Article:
Construction workers tearing down walls at the long defunct Henry J. Kaiser Convention Center in Oakland made a gruesome discovery Wednesday: a mummified corpse of indeterminate age or sex.
We're likely going to be hearing a lot about this story in the next few days, as surprise corpses that no one can identify tend to make for good headlines and TV news segments.
The mummified remains could date back decades, or at least since walls were last moved around inside. As KPIX reports, the Alameda County Sheriff’s Office has confirmed the presence of the human remains, and the county coroner was on the scene Thursday evening.
Sgt. Ray Kelly, the spokesperson for the sheriff’s office, told the Chronicle that the body was likely in there "for many years," and that it had been partially "preserved" inside the wall. Going further with his explanation, Kelly said, "Under ideal conditions a body will harden and become like leather, similar to a mummy."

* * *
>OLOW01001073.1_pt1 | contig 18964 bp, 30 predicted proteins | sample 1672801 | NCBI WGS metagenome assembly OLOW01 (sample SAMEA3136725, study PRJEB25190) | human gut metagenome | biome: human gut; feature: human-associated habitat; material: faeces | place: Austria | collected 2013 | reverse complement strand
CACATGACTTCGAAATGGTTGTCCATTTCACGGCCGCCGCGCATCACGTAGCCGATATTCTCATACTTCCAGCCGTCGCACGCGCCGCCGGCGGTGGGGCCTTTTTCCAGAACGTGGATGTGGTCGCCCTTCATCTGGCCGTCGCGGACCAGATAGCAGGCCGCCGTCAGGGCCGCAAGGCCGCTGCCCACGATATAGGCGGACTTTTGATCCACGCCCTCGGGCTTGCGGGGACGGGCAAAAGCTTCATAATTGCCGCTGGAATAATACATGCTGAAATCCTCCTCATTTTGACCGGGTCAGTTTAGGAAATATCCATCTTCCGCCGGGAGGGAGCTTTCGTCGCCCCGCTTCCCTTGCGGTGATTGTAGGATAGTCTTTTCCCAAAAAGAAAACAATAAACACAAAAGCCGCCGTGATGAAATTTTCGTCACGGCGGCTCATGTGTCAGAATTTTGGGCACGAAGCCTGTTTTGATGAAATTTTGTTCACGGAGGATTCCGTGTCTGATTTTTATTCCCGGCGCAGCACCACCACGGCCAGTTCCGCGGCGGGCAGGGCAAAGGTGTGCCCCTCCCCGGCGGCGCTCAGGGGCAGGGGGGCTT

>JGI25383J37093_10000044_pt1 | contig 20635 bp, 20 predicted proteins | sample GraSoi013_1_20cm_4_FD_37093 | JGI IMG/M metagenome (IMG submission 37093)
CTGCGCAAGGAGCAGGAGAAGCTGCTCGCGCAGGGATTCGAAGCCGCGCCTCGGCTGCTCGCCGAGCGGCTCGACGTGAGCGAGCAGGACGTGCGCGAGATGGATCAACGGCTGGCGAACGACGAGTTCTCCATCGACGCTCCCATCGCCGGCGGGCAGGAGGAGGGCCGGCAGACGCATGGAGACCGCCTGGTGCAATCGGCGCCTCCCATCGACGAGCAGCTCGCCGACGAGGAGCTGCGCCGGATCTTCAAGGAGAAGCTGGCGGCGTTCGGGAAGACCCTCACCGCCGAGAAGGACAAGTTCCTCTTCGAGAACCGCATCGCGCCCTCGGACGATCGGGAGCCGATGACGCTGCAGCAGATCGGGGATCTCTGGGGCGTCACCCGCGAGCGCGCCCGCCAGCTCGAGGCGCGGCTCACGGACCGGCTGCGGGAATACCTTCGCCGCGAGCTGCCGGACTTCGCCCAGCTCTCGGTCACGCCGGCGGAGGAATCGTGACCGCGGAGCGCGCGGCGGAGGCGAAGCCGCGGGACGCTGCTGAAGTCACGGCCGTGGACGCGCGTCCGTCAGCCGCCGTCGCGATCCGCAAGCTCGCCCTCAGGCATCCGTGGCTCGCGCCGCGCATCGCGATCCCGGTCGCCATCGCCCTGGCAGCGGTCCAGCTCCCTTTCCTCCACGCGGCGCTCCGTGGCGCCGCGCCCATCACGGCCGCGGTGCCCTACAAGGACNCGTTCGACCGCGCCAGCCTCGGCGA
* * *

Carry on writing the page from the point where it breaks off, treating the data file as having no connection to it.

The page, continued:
The construction workers who found the body are with Orton Development, Inc. Orton has plans to rehabilitate and reuse the old convention center as a performance venue, and will be leasing it back from the city — the City of Oakland entered into an exclusive agreement with Orton going back to 2015, and this project was supposed to get underway in 2020.
The building, which sits next to Lake Merritt, was built in 1914, but it closed as an event space back in 2005.
As Wikipedia notes, the building was used as a makeshift hospital during the 1918-19 influenza pandemic. The space was home to the Roller Derby throughout the 1950s and 60s, and on December 28, 1962, Dr. Martin Luther King Jr. spoke there to an audience of 7,000 to commemorate the 100th anniversary of the Emancipation Proclamation. It was also a regular venue for the Grateful Dead from the late 1960s to the 1980s.